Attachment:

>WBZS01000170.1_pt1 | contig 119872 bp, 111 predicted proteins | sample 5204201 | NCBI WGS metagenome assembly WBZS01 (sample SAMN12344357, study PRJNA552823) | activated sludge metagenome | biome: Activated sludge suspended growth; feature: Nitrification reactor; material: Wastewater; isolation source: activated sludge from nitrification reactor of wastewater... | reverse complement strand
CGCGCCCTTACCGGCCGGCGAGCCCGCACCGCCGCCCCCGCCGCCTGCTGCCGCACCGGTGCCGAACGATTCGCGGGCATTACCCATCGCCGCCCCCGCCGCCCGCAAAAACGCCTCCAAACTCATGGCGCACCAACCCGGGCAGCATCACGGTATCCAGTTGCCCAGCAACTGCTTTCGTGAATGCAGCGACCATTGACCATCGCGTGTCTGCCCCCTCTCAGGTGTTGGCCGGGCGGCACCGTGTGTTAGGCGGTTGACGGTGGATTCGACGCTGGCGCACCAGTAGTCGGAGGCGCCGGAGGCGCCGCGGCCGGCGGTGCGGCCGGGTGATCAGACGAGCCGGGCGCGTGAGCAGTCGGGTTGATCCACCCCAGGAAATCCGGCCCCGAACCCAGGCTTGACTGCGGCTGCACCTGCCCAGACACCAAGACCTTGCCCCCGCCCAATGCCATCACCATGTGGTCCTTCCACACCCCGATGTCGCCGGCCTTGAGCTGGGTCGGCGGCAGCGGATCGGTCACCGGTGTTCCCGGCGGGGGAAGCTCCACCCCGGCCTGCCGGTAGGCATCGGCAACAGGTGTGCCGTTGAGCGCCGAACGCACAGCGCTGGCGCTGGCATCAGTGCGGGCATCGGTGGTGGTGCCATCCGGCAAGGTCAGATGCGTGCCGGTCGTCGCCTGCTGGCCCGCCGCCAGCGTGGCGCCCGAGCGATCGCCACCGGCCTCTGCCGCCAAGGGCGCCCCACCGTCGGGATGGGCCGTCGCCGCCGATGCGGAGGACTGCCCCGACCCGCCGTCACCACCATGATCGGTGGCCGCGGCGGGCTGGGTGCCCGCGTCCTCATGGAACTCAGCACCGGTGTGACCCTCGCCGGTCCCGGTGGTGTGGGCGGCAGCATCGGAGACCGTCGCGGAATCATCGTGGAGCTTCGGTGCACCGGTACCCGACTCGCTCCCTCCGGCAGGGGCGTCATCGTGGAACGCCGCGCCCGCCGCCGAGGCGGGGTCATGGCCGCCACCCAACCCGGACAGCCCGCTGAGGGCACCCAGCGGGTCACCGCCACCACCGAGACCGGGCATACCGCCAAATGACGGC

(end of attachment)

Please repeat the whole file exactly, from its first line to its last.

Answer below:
>WBZS01000170.1_pt1 | contig 119872 bp, 111 predicted proteins | sample 5204201 | NCBI WGS metagenome assembly WBZS01 (sample SAMN12344357, study PRJNA552823) | activated sludge metagenome | biome: Activated sludge suspended growth; feature: Nitrification reactor; material: Wastewater; isolation source: activated sludge from nitrification reactor of wastewater... | reverse complement strand
CGCGCCCTTACCGGCCGGCGAGCCCGCACCGCCGCCCCCGCCGCCTGCTGCCGCACCGGTGCCGAACGATTCGCGGGCATTACCCATCGCCGCCCCCGCCGCCCGCAAAAACGCCTCCAAACTCATGGCGCACCAACCCGGGCAGCATCACGGTATCCAGTTGCCCAGCAACTGCTTTCGTGAATGCAGCGACCATTGACCATCGCGTGTCTGCCCCCTCTCAGGTGTTGGCCGGGCGGCACCGTGTGTTAGGCGGTTGACGGTGGATTCGACGCTGGCGCACCAGTAGTCGGAGGCGCCGGAGGCGCCGCGGCCGGCGGTGCGGCCGGGTGATCAGACGAGCCGGGCGCGTGAGCAGTCGGGTTGATCCACCCCAGGAAATCCGGCCCCGAACCCAGGCTTGACTGCGGCTGCACCTGCCCAGACACCAAGACCTTGCCCCCGCCCAATGCCATCACCATGTGGTCCTTCCACACCCCGATGTCGCCGGCCTTGAGCTGGGTCGGCGGCAGCGGATCGGTCACCGGTGTTCCCGGCGGGGGAAGCTCCACCCCGGCCTGCCGGTAGGCATCGGCAACAGGTGTGCCGTTGAGCGCCGAACGCACAGCGCTGGCGCTGGCATCAGTGCGGGCATCGGTGGTGGTGCCATCCGGCAAGGTCAGATGCGTGCCGGTCGTCGCCTGCTGGCCCGCCGCCAGCGTGGCGCCCGAGCGATCGCCACCGGCCTCTGCCGCCAAGGGCGCCCCACCGTCGGGATGGGCCGTCGCCGCCGATGCGGAGGACTGCCCCGACCCGCCGTCACCACCATGATCGGTGGCCGCGGCGGGCTGGGTGCCCGCGTCCTCATGGAACTCAGCACCGGTGTGACCCTCGCCGGTCCCGGTGGTGTGGGCGGCAGCATCGGAGACCGTCGCGGAATCATCGTGGAGCTTCGGTGCACCGGTACCCGACTCGCTCCCTCCGGCAGGGGCGTCATCGTGGAACGCCGCGCCCGCCGCCGAGGCGGGGTCATGGCCGCCACCCAACCCGGACAGCCCGCTGAGGGCACCCAGCGGGTCACCGCCACCACCGAGACCGGGCATACCGCCAAATGACGGC